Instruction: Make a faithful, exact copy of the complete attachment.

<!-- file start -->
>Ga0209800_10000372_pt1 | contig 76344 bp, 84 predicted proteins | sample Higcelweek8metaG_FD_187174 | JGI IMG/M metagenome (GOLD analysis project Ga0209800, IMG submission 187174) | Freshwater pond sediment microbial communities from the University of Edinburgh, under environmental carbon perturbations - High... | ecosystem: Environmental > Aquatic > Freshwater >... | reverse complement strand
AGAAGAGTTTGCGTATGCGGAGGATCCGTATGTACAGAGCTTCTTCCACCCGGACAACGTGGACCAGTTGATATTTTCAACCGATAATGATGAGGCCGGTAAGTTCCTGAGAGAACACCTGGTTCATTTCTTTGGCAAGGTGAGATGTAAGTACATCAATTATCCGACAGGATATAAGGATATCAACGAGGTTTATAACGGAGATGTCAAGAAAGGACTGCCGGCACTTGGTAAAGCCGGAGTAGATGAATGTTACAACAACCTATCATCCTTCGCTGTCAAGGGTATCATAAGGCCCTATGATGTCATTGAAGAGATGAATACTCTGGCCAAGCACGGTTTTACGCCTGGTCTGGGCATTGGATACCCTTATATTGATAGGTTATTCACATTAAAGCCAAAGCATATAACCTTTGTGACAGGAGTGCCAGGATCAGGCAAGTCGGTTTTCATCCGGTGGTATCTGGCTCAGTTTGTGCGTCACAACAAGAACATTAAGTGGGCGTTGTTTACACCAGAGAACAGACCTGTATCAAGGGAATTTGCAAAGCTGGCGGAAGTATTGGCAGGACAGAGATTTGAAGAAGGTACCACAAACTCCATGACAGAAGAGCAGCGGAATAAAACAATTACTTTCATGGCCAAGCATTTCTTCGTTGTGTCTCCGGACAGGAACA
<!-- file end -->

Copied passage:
>Ga0209800_10000372_pt1 | contig 76344 bp, 84 predicted proteins | sample Higcelweek8metaG_FD_187174 | JGI IMG/M metagenome (GOLD analysis project Ga0209800, IMG submission 187174) | Freshwater pond sediment microbial communities from the University of Edinburgh, under environmental carbon perturbations - High... | ecosystem: Environmental > Aquatic > Freshwater >... | reverse complement strand
AGAAGAGTTTGCGTATGCGGAGGATCCGTATGTACAGAGCTTCTTCCACCCGGACAACGTGGACCAGTTGATATTTTCAACCGATAATGATGAGGCCGGTAAGTTCCTGAGAGAACACCTGGTTCATTTCTTTGGCAAGGTGAGATGTAAGTACATCAATTATCCGACAGGATATAAGGATATCAACGAGGTTTATAACGGAGATGTCAAGAAAGGACTGCCGGCACTTGGTAAAGCCGGAGTAGATGAATGTTACAACAACCTATCATCCTTCGCTGTCAAGGGTATCATAAGGCCCTATGATGTCATTGAAGAGATGAATACTCTGGCCAAGCACGGTTTTACGCCTGGTCTGGGCATTGGATACCCTTATATTGATAGGTTATTCACATTAAAGCCAAAGCATATAACCTTTGTGACAGGAGTGCCAGGATCAGGCAAGTCGGTTTTCATCCGGTGGTATCTGGCTCAGTTTGTGCGTCACAACAAGAACATTAAGTGGGCGTTGTTTACACCAGAGAACAGACCTGTATCAAGGGAATTTGCAAAGCTGGCGGAAGTATTGGCAGGACAGAGATTTGAAGAAGGTACCACAAACTCCATGACAGAAGAGCAGCGGAATAAAACAATTACTTTCATGGCCAAGCATTTCTTCGTTGTGTCTCCGGACAGGAACA